If he can’t make up that difference, then he or someone has to decide what to pay and what not to pay. [In a side note, do you really want to hand that authority to the executive branch?]

    You choose to ignore the very real threat of how the world perceives our credit. Considering how much we currently borrow at luxuriously low interest rates, we do need to be concerned about those perceptions.

    By the way, we already hit the ceiling of $14.294 trillion on May 16. Geithner temporarily suspended investments in federal retirement funds to buy us 10-11 more weeks.

    If the ceiling is hit for real, and the stock and bond markets do crash as predicted, how will you feel about making your cast-in-cement ideological “argument”? Do you remember that 700-point drop in the Dow as the House GOP initially rejected TARP?

  • Baronius

    I think that everything in your last post is factually correct. But again, there’s a difference between the debt ceiling being hit and a default on debt. In fact, as you point out, we’ve already hit the debt limit, and the Treasury Secretary is already prioritizing the money that’s coming in. I have no doubt that that’ll get tougher as the weeks go by. But I’m guessing that you’d rather see a good deal tomorrow than a bad deal today; so would I. We just define “good deal” differently.

  • From the AP, within the last half hour:

    Moody’s Investors Service is threatening to lower the United States’ credit rating, saying there is a small but rising risk that the government will default on its debt.

    The credit rating agency says it will review the federal government’s triple-A bond rating because the White House and Congress are running out of time to raise the nation’s $14.3 trillion borrowing limit and avoid a default.

    The government reached its borrowing limit in May. Treasury says the government will default on its debt if the limit is not raised by Aug. 2.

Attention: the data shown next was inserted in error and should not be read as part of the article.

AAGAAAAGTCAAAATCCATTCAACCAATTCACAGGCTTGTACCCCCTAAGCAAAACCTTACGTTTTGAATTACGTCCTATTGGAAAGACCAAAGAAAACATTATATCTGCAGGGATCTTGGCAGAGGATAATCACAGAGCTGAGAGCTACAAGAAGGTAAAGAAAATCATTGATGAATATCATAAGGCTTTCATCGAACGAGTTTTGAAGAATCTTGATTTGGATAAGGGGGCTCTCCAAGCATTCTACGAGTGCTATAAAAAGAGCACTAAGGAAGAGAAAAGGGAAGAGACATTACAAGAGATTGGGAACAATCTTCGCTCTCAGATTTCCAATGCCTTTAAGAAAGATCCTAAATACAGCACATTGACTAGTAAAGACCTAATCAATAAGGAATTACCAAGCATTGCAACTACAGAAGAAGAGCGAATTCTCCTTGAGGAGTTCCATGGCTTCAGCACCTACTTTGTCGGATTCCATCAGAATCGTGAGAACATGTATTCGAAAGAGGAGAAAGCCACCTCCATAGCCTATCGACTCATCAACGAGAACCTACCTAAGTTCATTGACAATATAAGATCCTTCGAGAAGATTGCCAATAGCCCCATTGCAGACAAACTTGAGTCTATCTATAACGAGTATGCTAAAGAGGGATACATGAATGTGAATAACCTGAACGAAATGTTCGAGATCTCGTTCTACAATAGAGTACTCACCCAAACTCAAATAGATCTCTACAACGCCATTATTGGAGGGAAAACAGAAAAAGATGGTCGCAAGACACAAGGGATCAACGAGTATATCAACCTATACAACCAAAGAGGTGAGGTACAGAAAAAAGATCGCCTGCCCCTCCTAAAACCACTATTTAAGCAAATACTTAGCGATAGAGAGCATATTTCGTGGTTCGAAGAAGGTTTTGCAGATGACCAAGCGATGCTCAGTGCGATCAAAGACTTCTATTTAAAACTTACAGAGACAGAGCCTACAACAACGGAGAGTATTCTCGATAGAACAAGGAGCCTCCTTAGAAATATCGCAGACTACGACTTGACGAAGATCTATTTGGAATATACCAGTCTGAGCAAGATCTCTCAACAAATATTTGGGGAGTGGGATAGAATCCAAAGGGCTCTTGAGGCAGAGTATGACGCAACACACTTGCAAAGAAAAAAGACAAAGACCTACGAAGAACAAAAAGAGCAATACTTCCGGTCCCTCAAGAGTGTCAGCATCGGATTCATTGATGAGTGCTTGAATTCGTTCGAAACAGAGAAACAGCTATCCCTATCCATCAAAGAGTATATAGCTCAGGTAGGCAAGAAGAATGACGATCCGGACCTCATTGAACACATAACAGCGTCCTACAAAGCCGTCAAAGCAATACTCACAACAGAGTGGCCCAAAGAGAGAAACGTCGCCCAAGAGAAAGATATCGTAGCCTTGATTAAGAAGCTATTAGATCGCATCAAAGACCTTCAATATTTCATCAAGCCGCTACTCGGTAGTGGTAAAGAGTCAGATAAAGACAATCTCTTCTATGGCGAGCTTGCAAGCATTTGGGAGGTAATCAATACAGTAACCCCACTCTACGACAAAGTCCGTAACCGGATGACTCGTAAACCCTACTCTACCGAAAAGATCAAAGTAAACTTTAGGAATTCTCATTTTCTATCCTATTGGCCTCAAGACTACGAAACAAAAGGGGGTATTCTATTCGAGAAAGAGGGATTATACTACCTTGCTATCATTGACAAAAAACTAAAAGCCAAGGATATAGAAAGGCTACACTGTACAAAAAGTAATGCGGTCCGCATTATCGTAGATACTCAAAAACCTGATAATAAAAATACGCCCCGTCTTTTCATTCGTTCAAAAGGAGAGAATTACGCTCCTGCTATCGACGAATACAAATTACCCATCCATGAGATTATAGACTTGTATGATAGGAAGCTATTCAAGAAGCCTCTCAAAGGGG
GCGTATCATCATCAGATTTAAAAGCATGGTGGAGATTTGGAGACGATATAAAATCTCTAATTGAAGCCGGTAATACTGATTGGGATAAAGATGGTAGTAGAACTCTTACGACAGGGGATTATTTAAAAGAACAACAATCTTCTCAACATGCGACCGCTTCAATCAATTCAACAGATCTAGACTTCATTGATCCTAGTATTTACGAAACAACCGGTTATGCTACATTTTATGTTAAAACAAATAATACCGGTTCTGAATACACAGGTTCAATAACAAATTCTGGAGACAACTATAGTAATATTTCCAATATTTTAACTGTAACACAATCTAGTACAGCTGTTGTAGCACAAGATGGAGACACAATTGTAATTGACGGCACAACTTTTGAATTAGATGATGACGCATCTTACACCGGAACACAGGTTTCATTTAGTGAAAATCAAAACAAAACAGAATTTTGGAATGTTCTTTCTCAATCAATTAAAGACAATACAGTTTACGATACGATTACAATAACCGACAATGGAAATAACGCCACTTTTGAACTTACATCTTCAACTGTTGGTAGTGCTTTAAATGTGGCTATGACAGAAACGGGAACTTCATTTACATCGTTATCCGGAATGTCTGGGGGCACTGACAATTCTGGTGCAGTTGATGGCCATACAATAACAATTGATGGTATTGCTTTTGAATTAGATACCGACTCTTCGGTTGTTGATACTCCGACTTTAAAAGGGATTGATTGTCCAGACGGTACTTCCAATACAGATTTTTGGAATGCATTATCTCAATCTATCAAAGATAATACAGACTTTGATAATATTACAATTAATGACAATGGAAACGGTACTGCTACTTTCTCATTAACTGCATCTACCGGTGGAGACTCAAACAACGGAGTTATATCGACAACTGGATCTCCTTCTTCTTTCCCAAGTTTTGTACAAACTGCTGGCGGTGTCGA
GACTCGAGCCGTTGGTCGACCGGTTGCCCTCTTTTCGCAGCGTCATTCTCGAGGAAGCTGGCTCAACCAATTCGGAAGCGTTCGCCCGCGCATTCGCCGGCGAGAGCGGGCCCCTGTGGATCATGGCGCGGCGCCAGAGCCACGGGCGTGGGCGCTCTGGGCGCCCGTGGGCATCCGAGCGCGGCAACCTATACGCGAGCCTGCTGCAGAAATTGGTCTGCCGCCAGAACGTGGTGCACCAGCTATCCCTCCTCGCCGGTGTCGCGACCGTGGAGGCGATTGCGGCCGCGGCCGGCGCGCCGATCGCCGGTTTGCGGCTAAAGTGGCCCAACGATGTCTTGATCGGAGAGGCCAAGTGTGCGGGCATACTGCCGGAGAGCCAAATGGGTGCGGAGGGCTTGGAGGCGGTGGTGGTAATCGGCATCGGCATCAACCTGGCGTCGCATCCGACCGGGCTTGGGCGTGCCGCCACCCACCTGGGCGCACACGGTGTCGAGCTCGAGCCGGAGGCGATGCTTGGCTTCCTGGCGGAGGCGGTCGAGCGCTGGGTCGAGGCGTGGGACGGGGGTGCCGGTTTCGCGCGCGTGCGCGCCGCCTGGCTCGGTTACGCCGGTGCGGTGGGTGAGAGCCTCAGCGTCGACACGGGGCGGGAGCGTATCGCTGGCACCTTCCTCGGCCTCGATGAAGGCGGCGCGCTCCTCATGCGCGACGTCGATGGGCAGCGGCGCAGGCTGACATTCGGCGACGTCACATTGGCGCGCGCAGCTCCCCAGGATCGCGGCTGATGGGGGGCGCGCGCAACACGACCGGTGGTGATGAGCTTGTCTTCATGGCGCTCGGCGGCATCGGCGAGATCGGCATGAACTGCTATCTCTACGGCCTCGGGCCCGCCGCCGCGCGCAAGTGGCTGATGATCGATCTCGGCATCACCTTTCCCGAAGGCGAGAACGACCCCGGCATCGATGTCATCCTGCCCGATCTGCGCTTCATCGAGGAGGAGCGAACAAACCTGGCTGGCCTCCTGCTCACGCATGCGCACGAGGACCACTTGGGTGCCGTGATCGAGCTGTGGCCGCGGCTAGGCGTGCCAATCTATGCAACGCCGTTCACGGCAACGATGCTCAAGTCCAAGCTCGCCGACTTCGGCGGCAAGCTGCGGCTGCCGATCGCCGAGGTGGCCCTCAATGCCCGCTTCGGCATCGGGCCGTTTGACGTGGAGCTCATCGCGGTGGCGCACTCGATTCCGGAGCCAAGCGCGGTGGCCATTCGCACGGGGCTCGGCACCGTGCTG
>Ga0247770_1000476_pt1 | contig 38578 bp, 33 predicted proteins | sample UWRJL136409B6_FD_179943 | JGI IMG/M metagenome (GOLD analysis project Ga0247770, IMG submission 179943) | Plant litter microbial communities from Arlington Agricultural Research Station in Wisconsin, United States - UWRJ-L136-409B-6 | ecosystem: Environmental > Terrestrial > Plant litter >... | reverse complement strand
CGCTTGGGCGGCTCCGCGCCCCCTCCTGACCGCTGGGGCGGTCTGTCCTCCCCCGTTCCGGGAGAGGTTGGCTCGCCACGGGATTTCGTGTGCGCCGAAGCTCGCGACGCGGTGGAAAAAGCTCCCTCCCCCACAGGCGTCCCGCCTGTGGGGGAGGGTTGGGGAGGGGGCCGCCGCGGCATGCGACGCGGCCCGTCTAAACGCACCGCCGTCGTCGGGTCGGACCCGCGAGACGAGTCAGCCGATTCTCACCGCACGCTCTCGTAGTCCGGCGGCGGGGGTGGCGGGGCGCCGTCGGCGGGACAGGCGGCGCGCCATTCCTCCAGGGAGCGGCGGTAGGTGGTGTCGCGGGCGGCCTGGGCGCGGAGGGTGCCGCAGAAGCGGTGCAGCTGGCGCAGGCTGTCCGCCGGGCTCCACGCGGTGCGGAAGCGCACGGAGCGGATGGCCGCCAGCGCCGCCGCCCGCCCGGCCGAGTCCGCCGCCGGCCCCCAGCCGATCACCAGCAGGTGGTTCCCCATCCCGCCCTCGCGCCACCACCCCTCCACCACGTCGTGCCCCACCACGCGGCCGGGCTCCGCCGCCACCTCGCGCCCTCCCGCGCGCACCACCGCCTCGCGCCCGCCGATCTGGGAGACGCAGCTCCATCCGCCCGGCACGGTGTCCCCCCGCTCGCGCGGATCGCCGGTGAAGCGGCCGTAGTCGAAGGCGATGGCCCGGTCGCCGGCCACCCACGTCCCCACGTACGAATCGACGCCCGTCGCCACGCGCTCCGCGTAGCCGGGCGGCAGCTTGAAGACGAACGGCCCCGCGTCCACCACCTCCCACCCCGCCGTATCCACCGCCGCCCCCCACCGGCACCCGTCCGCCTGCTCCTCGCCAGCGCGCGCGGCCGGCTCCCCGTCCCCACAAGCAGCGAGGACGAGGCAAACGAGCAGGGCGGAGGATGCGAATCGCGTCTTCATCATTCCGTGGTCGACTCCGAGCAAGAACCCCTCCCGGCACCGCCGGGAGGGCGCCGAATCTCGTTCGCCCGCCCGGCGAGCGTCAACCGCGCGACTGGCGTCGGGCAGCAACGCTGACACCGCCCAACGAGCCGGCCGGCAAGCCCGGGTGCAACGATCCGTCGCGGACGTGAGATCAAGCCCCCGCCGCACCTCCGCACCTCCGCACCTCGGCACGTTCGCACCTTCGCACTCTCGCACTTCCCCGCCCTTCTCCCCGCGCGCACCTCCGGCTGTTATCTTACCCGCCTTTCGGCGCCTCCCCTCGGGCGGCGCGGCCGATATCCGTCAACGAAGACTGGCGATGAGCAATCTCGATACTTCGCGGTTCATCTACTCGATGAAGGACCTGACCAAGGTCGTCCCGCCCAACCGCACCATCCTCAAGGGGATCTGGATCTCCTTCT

A downgrade would raise interest rates on U.S. treasury bonds, increasing the interest paid by U.S. taxpayers. It would also push up rates for mortgages, car loans and other debts, which are linked to Treasury rates.

  • “Asking what the U.S. economy might look like after a possible U.S. Treasury default is akin to asking ‘what will you do after you commit suicide.’ “

    — Steven Wieting, Managing Director in the Economic and Market Analysis team of Citigroup, in a July 11, 2011 report

  • Baronius

    That’d be huge.

  • “It’s the end of the world.”

    A line by a character played by Eli Wallach in Wall Street, Money Never Sleeps.

  • Like TARP, a debt ceiling increase will eventually pass, and, as with TARP, the skeptics will continue to claim that it was all scare-tactic hype.

    But why risk it? We can still argue about taxes and spending in the FY12 and FY13 budgets and during and after the presidential election.

    Taking immediate drastic action right now [i.e. hundreds of billions in spending cuts] could have drastic consequences. Worth the risk? I say no way.

  • rob grant

    Like it or not, corporate tax, excluding retained earnings, amounts to double taxation. Whatever flows through the corporation to be taxed shouldn’t be taxed to the corporation. Again, retained earnings should be taxed the full shot, since retained earnings in the form of bank accounts and shares of stock in other companies actually stifle economic activity. Personally, I think our politicians should put a kicker in that some how stimulates job growth in exchange for 0% corporation tax on any money not in the form of retained earnings or which has a flow-though to CEO and other officers. This would also be good for Wall street.

  • Igor

    Everything is double taxed.